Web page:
13th Economic Cooperation Organization Summit was held on 1st of March in Pakistan under “Connectivity for Regional Prosperity” theme. The theme summarizes overall aim and the potential of the organization and member countries. Due to geographic locations of the member countries, ECO region covers a large area from Central Asia to Black Sea region and has the potential to reach out to Europe via Turkey. Therefore, the region has been under the focus of many new projects, initiatives and actors aiming to promote cooperation via supporting the works on regional connectivity.
Economic Cooperation Organization (ECO) is a regional organization established for stronger cooperation and deeper regional integration in 1985 with the joint efforts of Turkey, Pakistan, and Iran. The ECO is the successor of the Regional Cooperation for Development that was established in 1964, but with the revolution in Iran it was no longer functional. However, in 1985, three countries realized the importance of regional integrations and established a similar organization with the same vision. Right after the collapse of the Soviet Union, seven new members joined the ECO in 1992. Currently, the organization has ten members: Turkey, Iran, Pakistan, Azerbaijan, Kazakhstan, Uzbekistan, Turkmenistan, Kyrgyzstan, Kazakhstan, Tajikistan, and Afghanistan. Nowadays, the ECO region is located along the borders between Europe and China.
There are seven directories working under ECO: 1) Trade and Investment; 2) Transport and Telecommunications; 3) Energy, Minerals and Environment; 4) Agriculture, Industry and Tourism; 5) Human Resources & Sustainable Development; 6) Project & Economic Research and Statistics and 7) International Relations. The ECO’s activities cover transportation, energy, cultural ties, environment, security related issues like fight against drug trafficking and economic relations among the members. In the long run, the organization aims to reduce the barriers towards a single market economy via supporting works on harmonization of the tariffs and regulations, necessary infrastructure and building transportation routes. In that sense, the Economic Cooperation Organization Trade Agreement (ECOTA), which was signed in 2003 and put into force in 2008, has upmost importance.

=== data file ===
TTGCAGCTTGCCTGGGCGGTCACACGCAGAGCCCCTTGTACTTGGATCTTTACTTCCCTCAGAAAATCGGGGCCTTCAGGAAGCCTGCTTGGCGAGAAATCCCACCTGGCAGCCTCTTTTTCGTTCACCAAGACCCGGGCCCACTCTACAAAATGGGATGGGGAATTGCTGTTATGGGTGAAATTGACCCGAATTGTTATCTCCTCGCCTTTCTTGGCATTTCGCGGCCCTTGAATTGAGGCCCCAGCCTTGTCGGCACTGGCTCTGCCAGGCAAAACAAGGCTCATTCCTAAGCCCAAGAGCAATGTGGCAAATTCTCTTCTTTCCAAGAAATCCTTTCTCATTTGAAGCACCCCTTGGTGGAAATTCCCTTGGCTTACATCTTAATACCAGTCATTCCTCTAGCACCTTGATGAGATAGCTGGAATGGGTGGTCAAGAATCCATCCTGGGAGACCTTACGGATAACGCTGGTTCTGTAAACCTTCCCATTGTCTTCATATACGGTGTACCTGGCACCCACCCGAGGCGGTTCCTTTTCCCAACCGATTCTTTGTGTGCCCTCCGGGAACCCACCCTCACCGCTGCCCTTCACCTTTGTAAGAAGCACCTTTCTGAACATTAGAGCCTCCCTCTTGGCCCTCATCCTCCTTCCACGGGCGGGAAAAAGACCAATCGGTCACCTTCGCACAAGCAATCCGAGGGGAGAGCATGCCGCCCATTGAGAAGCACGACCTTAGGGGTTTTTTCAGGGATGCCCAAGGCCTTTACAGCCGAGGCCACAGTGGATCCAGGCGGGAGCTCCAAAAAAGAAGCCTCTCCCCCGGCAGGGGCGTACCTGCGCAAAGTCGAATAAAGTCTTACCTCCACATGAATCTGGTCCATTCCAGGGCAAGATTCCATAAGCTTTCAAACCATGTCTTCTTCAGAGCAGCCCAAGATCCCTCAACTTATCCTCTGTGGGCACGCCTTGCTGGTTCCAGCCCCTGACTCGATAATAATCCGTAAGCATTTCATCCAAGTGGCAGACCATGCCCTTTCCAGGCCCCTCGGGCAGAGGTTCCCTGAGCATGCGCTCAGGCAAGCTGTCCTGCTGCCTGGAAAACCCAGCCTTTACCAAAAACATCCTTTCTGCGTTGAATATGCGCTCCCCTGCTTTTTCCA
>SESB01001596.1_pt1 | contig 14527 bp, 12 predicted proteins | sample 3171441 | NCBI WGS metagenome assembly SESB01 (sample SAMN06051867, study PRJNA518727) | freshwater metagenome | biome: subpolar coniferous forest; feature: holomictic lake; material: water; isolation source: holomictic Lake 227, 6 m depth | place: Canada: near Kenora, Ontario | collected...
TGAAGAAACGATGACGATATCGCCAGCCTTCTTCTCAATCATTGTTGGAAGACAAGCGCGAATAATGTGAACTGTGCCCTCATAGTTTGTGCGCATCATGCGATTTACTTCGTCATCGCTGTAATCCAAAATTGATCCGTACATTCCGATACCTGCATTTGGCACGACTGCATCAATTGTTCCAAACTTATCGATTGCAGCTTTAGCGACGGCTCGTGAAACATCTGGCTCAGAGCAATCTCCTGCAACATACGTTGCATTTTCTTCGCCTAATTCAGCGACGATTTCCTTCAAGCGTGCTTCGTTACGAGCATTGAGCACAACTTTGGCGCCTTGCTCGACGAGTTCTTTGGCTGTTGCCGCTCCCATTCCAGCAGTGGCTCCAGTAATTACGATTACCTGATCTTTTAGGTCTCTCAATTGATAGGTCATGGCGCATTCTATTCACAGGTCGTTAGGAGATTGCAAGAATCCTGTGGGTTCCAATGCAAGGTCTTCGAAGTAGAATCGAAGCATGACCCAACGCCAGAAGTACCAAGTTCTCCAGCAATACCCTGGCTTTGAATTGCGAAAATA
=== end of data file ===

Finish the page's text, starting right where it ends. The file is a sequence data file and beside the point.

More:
The main aim of the ECO is to actualize the potential of the region by achieving strong regional cooperation. According to the ECO Report titled “ECO Fifteen Years of Cooperation and Development 2000-2015” published in 2017, the total population of the ECO region is around 450 million, amounting to 6.23% of the world’s population, while the region’s GDP is around $1.8 million, which equals to 7.79% of the world’s total GDP. Also, the Foreign Direct Investment inflows in ECO region increased 10 times since 2000 and reached $37.7 billion in 2015. We observe an increase in the economic welfare of the member countries, which is not necessarily related with the establishment of regional institutions. However, such platforms encourage member countries to strengthen cooperation and pool resources to be used for projects, which are beneficial for all countries. At the same time, member countries are opening their markets to the international investors and the ECO region has thus become more attractive for investment in the last decade.
Firstly, transportation is one of the areas to be focused to underline the importance of the ECO. Within the framework of the joint projects, the ECO provides a platform for member countries that are already involved in regional infrastructural initiatives. Regional efforts made by the ECO members on improving trade and transportation through implementation of infrastructural project such as the North-South Transport Corridor, the Trans-Caspian Transportation Route, the China-Pakistan Economic Corridor, Chabahar and Gwadar ports complement each other. All these projects have the potential to function better in parallel with the wider and more comprehensive initiative, namely, China’s One Belt One Road (OBOR). Considering the geographical positions of the ECO member countries, it is possible to say that the success of the Silk Road-like projects depends on their desire for cooperation and integration. In that sense, the ground was already established three decades ago. Since 7 out of 10 ECO members are landlocked, so, it is vital for these countries to develop and enhance mutual cooperation in the fields of transportation and communications. Therefore, integration with the international community might be easier via regional mechanisms, sub-regional formations, and adaptability. Hence, in such a context, the ECO may gain momentum in the upcoming years.